U.S. District Judge D. Price Marshall Jr. will preside in the trial of a lawsuit filed in 2015 by a group of Little Rock district families who are black and by two displaced Little Rock School Board members. The defendants are Little Rock Superintendent Mike Poore and Arkansas Education Commissioner Johnny Key. Key acts in place of a Little Rock school board and is Poore's supervisor in the state-controlled 24,000-student school district.

The trial comes in the wake of district voters soundly rejecting at a May 9 election a proposal to extend the levy of 12.4 property tax mills from 2033, when they are due to expire, to 2047. District leaders had proposed extending the debt service mills as a way to finance $202 million in bond issues, $160 million of which was earmarked to pay for part of the construction of a new $90 million high school in southwest Little Rock, plus improvements, repairs and updates at all other district campuses.

The parent and student plaintiffs in the pending lawsuit -- some of whom initially used the name of Doe instead of their real names -- are represented by a team of attorneys that includes state Rep. John W. Walker, D-Little Rock, and Robert Pressman of Lexington, Mass., as well as Shawn Childs and Austin Porter.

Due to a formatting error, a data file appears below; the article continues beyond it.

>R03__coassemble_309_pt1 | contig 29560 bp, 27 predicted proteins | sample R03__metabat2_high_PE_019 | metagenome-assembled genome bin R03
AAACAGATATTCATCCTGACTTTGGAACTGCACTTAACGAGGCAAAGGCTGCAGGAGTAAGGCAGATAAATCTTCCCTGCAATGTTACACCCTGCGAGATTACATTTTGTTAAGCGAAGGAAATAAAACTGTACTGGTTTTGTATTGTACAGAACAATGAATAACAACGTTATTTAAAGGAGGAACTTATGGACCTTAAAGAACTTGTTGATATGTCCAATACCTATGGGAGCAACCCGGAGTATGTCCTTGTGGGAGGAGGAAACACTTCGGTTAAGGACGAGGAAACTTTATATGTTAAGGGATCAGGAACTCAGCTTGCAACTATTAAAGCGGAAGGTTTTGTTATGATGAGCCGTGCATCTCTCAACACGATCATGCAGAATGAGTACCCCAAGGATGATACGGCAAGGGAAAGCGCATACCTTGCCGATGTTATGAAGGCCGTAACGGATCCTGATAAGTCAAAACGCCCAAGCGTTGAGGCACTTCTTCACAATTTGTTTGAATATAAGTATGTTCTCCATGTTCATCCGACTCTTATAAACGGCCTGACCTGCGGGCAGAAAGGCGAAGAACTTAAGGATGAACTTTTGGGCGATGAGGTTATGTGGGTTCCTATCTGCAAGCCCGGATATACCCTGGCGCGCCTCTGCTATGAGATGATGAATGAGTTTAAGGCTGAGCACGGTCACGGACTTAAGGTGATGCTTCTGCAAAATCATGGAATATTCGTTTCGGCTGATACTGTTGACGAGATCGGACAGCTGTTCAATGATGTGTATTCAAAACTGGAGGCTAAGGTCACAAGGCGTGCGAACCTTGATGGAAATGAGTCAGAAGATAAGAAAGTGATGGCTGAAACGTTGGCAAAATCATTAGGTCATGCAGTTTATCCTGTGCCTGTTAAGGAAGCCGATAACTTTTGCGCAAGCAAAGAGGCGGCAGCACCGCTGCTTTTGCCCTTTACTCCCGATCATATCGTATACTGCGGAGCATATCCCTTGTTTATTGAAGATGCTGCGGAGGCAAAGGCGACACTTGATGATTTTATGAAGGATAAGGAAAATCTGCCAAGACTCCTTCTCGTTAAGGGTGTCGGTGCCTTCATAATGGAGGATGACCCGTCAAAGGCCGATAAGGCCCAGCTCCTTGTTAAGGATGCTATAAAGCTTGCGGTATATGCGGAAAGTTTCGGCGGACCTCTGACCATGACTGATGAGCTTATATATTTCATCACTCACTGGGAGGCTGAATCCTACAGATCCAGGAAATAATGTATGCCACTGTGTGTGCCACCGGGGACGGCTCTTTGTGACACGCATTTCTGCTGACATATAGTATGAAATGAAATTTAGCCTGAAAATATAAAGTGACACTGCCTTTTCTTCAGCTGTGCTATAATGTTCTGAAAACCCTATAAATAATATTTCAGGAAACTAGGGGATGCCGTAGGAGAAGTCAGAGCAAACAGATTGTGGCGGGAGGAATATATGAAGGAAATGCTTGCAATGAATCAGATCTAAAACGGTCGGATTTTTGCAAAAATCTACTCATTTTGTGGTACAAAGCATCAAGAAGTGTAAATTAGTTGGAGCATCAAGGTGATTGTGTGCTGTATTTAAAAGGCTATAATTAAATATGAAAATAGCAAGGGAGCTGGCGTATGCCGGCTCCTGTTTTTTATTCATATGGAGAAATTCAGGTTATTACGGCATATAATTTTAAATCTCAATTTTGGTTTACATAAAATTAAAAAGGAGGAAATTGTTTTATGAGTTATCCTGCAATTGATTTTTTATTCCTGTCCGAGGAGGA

The plaintiffs challenged both the Jan. 28, 2015, state takeover of the school district and what they said are disparate school-building and academic services in the state's largest district.

Last year, Marshall dismissed the legal challenge to the state takeover that had resulted in the dismissal of the district's elected School Board, including Doe-case plaintiffs Jim Ross and Joy Springer. The takeover occurred because six of the district's 48 schools were state-labeled as academically distressed because of chronically low student achievement on state required tests. The number of schools in distress has since been reduced to three.

The state takeover issue is likely to be appealed later to a higher court, Walker said Friday.